"A garden world with heavy populations of humans and batarians [an alien race], Anhur was home to one of the ugliest violations of sapient rights in modern human history. A consortium of corporations and corrupt politicians, fearing batarian economic competition due to their custom of legal slavery, passed a resolution that abolished the minimum wage - effectively relegalizing slavery on a human-dominated world."I understand that when an artist creates a world, that world runs exactly the way the artist believes it would. In American Beauty, a gay basher is secretly gay. The 18th century painting The Bostonians Paying the Excise-Man shows ugly, cruel Americans abusing a British customs official. Likewise, the Mass Effect universe is filled with evil corporations.
In the first Mass Effect game, every time you encounter a corporate researcher, they are covering up some unethical experiment. The planet Noveria is populated with scrupulousness corporate laboratories performing illegal experiments where the government can't see and the mission to planet Feros reveals a corporation is running an evil experiment on their own colonists. You can't bump into a single private company in this universe without finding a closet full of skeletons. No opportunity to wallow in the inhumanity of capitalism was skipped.
While I'm at it, the short description of planet earth in the game included:
"Sea levels have risen two meters in the last 200 years, and violent weather is common due to environmental damage inflicted during the late 21st century."I will give the Mass Effect writers credit for the capitalist character Ratch, who demonstrating the Beckerian idea that merchants are harmed if they act on racial prejudices. Ratch is the only character who is kind to you on a hostile world, simply because he wants you to buy from his store.
Don't get me wrong, I love the Mass Effect games and I plan to keep playing them. I just have to tolerate a lot of eye rolling, such as when the privatized space prison is lead by a brutal, corrupt warden. I feel comfortable concluding that this individual game has a liberal bias, but what about the stories of most video games?
Most video games are politically neutral - Tetris had nothing to say about the abortion debate and Mario only weighed in on the death penalty when it dealt with marauding turtles. I freely admit that I don't have a study, my sample size is limited to the games I encounter and all my observations are vulnerable to recall bias. Despite these limitations, I feel it's reasonable to believe video games have a liberal slant when they do introduce politics.
Other examples include the opening scene to Mirror's Edge and the corrupt right-wing Enclave in Fallout 3.
Grand Theft Auto IV, however, did it right. The conservative talk radio station We Know The Truth (WKTT) features the Rush Limbaugh parody "Richard Bastion." Bastion says things like:
"In old America, the America I fell in love with, we dealt with stupid people very discreetly, OK? Now, now I don't know if it's - if it's something in the water, or - or the lack of separate water fountains, uh, but it's like a plague has taken over."Or:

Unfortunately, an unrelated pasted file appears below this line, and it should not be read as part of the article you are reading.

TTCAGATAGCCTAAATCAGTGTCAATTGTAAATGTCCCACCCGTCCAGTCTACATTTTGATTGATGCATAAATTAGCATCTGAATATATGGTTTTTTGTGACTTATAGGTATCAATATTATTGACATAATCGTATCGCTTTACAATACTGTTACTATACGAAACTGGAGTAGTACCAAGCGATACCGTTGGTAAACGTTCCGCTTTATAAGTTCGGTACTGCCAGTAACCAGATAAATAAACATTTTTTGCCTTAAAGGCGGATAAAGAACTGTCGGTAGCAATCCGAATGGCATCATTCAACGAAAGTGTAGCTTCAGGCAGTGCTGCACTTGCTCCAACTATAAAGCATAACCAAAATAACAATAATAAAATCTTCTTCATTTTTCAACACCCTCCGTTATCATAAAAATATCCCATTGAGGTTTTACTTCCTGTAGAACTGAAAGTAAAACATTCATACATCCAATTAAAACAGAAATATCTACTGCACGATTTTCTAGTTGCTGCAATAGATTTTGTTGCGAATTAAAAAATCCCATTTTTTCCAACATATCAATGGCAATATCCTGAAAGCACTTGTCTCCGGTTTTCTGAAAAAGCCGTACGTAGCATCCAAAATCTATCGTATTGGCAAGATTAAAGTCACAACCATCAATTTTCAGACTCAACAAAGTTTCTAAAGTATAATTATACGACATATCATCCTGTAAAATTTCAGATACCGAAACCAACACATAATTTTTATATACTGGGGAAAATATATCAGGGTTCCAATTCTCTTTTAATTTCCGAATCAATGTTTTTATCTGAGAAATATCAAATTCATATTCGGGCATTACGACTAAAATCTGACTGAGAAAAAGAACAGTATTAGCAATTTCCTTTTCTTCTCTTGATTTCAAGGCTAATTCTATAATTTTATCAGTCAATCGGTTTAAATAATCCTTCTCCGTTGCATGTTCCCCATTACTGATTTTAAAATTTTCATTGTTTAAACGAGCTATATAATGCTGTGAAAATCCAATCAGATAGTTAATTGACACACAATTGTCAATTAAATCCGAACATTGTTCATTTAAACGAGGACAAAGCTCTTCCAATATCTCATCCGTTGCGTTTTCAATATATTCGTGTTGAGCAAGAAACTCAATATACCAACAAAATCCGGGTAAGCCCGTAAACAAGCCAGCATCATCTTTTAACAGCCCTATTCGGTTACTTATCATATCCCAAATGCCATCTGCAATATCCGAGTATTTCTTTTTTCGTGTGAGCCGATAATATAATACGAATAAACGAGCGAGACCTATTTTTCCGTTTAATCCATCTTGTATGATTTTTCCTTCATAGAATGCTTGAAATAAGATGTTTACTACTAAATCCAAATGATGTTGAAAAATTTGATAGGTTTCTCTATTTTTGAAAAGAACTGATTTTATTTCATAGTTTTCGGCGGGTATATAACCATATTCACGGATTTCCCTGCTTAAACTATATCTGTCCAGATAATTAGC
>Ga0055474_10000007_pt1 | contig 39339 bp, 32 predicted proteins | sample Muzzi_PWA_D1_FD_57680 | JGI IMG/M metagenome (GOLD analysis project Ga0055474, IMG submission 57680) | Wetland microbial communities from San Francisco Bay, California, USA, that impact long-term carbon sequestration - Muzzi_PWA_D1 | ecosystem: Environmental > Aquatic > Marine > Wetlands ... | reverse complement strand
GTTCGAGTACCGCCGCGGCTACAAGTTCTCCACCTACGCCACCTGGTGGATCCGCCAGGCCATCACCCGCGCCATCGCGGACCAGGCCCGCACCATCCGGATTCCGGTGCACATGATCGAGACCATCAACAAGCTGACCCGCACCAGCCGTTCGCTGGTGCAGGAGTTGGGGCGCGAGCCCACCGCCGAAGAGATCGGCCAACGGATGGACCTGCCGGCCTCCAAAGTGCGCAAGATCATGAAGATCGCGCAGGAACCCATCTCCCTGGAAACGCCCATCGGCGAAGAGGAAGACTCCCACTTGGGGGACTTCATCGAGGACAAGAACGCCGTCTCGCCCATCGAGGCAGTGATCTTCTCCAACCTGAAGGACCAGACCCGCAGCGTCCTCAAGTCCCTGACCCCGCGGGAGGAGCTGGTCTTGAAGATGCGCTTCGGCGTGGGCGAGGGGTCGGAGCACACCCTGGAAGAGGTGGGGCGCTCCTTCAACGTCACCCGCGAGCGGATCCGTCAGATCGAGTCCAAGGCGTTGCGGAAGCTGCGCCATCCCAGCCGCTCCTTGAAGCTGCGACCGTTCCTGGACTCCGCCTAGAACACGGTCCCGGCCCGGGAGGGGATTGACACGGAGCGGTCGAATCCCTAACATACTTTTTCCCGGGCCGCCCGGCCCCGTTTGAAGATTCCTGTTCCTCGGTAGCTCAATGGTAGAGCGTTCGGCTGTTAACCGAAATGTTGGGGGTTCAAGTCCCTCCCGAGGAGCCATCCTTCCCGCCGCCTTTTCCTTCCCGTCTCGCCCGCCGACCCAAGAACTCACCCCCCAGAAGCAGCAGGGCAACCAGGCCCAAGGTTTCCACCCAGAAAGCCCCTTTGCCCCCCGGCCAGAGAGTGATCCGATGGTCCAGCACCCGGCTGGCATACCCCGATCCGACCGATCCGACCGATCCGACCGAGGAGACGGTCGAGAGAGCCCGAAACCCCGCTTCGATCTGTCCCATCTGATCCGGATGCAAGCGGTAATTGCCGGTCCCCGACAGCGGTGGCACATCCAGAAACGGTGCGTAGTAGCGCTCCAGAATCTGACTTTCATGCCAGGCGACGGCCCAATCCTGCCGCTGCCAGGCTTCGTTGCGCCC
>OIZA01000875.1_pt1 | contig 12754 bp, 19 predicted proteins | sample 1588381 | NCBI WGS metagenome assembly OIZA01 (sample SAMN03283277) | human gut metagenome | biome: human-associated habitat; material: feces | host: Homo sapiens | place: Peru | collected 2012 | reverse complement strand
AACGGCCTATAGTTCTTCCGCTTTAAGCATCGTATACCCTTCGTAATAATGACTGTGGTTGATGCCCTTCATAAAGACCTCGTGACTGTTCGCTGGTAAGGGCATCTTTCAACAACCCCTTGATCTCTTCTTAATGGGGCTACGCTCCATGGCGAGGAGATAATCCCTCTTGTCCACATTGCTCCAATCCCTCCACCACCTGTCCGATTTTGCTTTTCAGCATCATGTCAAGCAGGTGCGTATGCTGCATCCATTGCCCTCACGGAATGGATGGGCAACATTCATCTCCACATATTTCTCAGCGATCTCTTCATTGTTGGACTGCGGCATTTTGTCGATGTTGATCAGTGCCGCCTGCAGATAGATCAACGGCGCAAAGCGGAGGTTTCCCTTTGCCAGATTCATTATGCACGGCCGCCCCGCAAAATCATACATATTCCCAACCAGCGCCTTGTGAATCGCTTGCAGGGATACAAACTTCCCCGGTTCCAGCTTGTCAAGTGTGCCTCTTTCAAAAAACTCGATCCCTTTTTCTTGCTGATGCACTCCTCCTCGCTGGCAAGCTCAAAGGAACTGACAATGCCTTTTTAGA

"What we've been given from our forefathers - the freedom from thought. That, for my money, is real freedom. Knowing you're always right - that's real freedom!"These parodies of conservatives are pretty harsh. Bastion calls the ideal conservative world a "limited-access paradise." These writers were not kind to the right.
But they weren't kind to the left either. The public radio parody station features a vain self-indulgent Hollywood actor who says his extreme environmental expertise is because he went to acting school. A radio ad for luxury cars featuring a pepped-up guru who says:
"I play to win, if you don't play to win, you play to lose - like a liberal."Grand Theft Auto is hard on conservatives because it's hard on everyone. The jokes can be pretty harsh, but the writers made sure to give everyone a healthy dose of ridicule.
As for the claim from Mass Effect 2 that eliminating the minimum wage is an evil act akin to slavery, economic science doesn't agree. Most economists believe that one consequence of the minimum wage is an increase in unemployment. There was a contrary study released in 1994 by David Card and Alan Krueger that got a lot of attention, but it was criticized for using a small sample size and unreliable data collection.
The basic argument is that unskilled workers are shut out of employment because it's not worth hiring them at a high wage. If there is a $10 minimum hourly wage, a teenager with little experience or skill who is expected to only produce $9 of value an hour will not be hired. Thus, most economists argue that minimum wages hurt the people they are supposed to help.
I don't mean say this ends the minimum wage debate. Card and Krueger's study was approved by people like Paul Krugman, and as a result the opposition to minimum wages from economists no longer enjoys an overwhelming majority. The general public, however, doesn't seem to know very much about this issue, and the simplistic story the writers of Mass Effect presented is painfully ignorant.
Update: Visitors to the city of Nos Astra in Mass Effect 2 are cautioned not to sign anything because the city has "free trade." They clearly mean "a free market" because the city is awash in drugs, slavery, prostitution, and greed - but no word on punitive tariffs or trade barriers.